steel being demoted to a supporting role, employed mainly for safety purposes along the crash paths up and over the A pillars. Built the old way the car would have been 50kg heavier than the 997. As things are, it is a ‘can’t be divulged but not completely dissimilar’ number of kilos lighter. Porsche has had a good rummage around in the engine bay too, despite the current generation of flat-six being only a couple of years old. The engine in the standard Carrera decreases in size from 3.6 to 3.4 litres but increases in power to 350bhp, while the Carrera S motor stays at 3.8 litres but gains another 15bhp to make 400bhp. Interestingly,

of the two 991s I met in South Africa, one had the usual PDK double-clutch transmission, but the other had a seven-speed manual ‘box in it. Apparently it’s the PDK ‘box made manual, and while Porsche has not said that it will make production, nor does it discuss even the existence of any alternative three-pedal transmission.

What’s it like? The opinion of anyone who reckons they can give a good impression of any car let alone a 911 without having actually driven it is unlikely to be worth listening to. But I can tell you that even the Carrera feels usefully faster (and with more power and less weight so it should) and both felt utterly secure even when severely provoked through a series of testing downhill turns. They sound good and seem significantly quieter and more comfortable than any 911 seen to date. But there I have to stop because to do otherwise would be to venture into the world of conjecture. From what I could divine from my privileged but frustrating vantage point, this is going to be the most user-friendly, safe, effective

and competent 911 yet. The only question I cannot answer is just the most important of all: whether it really is the thrilling driving machine any 911 worthy of the title must be. I hope it is, I’d guess it probably is, but I won’t know for sure until I drive it at the end of the year. -I , f you have £41,000 to spend on a car there’s a lot of fine product out there from which to choose. You could choose from a vast range of mid-sized BMW,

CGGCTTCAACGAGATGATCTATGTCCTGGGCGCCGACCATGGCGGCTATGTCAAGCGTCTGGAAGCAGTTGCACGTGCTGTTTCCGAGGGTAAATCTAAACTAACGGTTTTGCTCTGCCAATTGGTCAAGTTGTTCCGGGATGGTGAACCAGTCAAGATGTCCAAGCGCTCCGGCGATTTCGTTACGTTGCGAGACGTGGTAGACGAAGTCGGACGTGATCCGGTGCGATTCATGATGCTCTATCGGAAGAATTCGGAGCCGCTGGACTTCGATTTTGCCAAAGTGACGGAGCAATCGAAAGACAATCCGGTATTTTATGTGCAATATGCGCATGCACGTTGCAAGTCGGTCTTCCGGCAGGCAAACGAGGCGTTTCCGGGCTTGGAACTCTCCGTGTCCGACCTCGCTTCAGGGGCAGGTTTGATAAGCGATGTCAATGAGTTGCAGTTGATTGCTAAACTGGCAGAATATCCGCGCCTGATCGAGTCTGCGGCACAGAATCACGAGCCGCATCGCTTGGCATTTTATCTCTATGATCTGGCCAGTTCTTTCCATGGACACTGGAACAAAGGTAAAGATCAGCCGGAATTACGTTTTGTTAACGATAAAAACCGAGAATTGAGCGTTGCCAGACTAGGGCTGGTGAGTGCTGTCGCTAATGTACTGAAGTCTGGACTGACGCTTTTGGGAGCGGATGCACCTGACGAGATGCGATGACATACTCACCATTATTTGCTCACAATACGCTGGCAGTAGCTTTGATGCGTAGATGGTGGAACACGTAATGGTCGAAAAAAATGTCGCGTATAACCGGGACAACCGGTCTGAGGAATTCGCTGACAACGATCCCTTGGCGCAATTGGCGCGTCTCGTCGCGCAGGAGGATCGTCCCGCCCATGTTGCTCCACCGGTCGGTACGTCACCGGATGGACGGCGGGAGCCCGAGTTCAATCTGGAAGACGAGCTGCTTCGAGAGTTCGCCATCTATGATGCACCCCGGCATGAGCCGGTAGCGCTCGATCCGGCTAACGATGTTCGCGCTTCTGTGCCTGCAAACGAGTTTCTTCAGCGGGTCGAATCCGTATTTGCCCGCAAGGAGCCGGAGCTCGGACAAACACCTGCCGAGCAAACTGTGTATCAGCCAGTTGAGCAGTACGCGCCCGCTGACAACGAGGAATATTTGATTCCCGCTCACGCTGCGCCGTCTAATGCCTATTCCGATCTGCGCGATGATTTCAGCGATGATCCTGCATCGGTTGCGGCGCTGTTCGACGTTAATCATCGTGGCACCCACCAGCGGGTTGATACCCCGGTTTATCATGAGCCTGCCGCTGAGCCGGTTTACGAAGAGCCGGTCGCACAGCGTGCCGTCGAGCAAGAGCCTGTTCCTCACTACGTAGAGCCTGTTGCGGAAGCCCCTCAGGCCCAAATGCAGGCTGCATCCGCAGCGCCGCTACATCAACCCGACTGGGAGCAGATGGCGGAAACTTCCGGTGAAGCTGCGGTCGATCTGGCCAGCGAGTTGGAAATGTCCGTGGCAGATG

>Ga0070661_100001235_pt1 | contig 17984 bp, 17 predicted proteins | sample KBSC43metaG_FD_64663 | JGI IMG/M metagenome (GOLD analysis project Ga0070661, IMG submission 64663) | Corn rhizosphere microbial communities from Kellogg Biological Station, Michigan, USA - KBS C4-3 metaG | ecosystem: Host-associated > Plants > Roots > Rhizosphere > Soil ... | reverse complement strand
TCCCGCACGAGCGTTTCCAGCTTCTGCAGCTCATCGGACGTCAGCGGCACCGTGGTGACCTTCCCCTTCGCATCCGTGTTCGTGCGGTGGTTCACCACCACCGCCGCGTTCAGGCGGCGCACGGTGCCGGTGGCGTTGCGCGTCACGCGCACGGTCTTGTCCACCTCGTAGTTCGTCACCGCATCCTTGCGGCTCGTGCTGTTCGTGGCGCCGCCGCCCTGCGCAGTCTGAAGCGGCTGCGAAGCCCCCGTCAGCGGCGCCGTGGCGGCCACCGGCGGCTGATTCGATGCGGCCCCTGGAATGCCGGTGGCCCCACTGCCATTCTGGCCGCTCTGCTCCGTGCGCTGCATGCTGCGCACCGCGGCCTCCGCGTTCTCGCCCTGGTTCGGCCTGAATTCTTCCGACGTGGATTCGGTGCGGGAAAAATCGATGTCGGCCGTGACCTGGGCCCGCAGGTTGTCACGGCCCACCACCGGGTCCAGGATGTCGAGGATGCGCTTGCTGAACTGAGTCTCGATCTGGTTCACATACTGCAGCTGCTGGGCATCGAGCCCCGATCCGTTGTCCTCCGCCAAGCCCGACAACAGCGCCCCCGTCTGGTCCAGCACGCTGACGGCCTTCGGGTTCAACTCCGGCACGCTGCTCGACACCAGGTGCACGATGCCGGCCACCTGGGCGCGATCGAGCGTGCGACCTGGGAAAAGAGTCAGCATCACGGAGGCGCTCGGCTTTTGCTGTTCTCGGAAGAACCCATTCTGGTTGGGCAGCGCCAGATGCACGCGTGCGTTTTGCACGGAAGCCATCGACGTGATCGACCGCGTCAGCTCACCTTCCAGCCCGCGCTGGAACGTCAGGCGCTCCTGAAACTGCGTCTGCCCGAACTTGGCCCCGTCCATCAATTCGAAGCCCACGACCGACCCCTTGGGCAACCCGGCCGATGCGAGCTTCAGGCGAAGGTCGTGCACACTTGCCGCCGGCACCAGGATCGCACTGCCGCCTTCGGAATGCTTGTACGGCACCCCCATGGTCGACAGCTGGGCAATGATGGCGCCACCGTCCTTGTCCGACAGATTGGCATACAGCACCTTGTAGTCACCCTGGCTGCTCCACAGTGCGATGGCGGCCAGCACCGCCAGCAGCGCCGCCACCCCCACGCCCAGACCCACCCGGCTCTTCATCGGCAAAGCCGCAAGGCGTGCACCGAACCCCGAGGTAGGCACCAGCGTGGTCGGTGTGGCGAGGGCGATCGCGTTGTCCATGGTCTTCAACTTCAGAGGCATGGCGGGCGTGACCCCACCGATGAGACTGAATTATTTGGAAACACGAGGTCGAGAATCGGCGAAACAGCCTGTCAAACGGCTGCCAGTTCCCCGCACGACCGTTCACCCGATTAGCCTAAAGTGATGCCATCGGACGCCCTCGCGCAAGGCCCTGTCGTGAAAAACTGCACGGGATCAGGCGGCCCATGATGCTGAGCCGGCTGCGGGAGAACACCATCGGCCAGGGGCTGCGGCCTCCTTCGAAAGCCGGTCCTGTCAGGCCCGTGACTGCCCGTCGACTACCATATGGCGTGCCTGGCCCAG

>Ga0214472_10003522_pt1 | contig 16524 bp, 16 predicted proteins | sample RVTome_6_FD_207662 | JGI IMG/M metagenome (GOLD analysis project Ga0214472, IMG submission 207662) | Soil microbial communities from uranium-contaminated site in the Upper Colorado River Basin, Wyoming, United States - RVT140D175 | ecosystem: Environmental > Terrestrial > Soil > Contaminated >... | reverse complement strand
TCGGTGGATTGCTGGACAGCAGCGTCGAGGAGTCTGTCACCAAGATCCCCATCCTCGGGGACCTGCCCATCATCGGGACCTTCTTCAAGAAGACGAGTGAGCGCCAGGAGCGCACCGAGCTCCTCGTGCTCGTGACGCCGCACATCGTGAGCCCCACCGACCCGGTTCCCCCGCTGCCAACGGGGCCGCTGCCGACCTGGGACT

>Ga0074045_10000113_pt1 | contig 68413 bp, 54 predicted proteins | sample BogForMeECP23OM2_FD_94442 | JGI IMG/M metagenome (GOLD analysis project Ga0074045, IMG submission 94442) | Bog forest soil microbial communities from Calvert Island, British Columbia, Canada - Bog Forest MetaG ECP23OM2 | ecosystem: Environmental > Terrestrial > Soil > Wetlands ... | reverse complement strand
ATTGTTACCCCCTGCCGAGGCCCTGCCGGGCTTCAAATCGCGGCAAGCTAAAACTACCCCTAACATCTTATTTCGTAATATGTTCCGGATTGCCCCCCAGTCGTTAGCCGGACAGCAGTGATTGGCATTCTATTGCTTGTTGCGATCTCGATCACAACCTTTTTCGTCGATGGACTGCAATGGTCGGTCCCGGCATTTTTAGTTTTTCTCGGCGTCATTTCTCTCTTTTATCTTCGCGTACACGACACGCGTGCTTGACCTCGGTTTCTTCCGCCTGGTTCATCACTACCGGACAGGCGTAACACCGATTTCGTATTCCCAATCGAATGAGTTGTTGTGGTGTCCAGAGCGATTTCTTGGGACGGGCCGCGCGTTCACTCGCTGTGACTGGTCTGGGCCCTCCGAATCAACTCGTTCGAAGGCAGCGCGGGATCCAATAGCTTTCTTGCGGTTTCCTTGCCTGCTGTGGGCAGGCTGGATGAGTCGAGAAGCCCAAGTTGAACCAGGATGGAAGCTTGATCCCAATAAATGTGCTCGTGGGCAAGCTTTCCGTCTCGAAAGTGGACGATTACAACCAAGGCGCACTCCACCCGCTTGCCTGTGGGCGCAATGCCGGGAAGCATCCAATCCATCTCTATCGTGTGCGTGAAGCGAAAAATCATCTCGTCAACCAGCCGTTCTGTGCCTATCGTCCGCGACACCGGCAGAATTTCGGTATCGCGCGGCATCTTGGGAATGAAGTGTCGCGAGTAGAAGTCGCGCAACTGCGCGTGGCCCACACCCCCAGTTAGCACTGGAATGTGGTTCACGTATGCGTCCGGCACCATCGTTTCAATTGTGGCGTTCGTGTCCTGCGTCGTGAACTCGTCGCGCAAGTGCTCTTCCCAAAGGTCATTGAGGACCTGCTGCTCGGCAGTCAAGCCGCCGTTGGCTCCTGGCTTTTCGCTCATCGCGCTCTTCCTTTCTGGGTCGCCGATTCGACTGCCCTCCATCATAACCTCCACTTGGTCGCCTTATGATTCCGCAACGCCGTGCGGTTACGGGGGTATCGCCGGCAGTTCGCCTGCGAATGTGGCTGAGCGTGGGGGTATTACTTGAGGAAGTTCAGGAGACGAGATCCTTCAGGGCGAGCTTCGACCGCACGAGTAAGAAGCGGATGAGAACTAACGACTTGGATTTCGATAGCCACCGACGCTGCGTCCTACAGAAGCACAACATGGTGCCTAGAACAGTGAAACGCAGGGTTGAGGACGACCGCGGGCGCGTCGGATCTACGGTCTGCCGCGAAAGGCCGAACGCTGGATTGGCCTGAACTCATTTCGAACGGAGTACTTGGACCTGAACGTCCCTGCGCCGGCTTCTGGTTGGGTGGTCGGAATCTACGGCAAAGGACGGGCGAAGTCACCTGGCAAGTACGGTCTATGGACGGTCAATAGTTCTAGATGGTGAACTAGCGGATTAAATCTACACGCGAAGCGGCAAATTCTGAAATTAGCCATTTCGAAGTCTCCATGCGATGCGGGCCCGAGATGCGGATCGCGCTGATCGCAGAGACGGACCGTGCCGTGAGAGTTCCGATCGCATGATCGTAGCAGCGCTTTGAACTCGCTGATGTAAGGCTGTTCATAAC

Audi or Mercedes executive expresses or plump for a Land Rover Discovery 4 and expect some change from your £4 1k.

But you won’t get a bean back if you buy a new Mini Goodwood (above). Mechanically the car is a Cooper S hatchback, yours for a smidgen over £18,000. To justify more than doubling the price, the Goodwood has a cabin whose transformation has been overseen by interior designers from Rolls-Royce, hence the Goodwood connection. Unsurprisingly then, there are slabs of walnut on the dash, the finest leather upholstery, lambswool carpets and even a cashmere roof lining.

Mini says it’s going to make 1000 of these cars and I say good luck to them. If they can find that many people prepared to pay more for a chintzy Mini than Porsche is currently asking for a Cayman, I don’t begrudge them a single sale.

People who compare the Mini Goodwood to the Aston Martin Cygnet miss the point. Yes, both use names they don’t really deserve to sell dressed-up hatchbacks of comparatively modest origins for colossal sums, but while calling a Toyota iQ an Aston Martin threatens to damage the Aston brand as a whole, evoking the RollsRoyce connection by calling this Mini after the location of the Rolls assembly plant does no harm to either. For that to happen, it would need to have been called a Rolls-Royce Cooper S and fitted with an Allegro Vanden Plas radiator. And even in a world containing a thousand people rich and crazy enough to think a forty grand Mini a good idea, that would seem a step too far.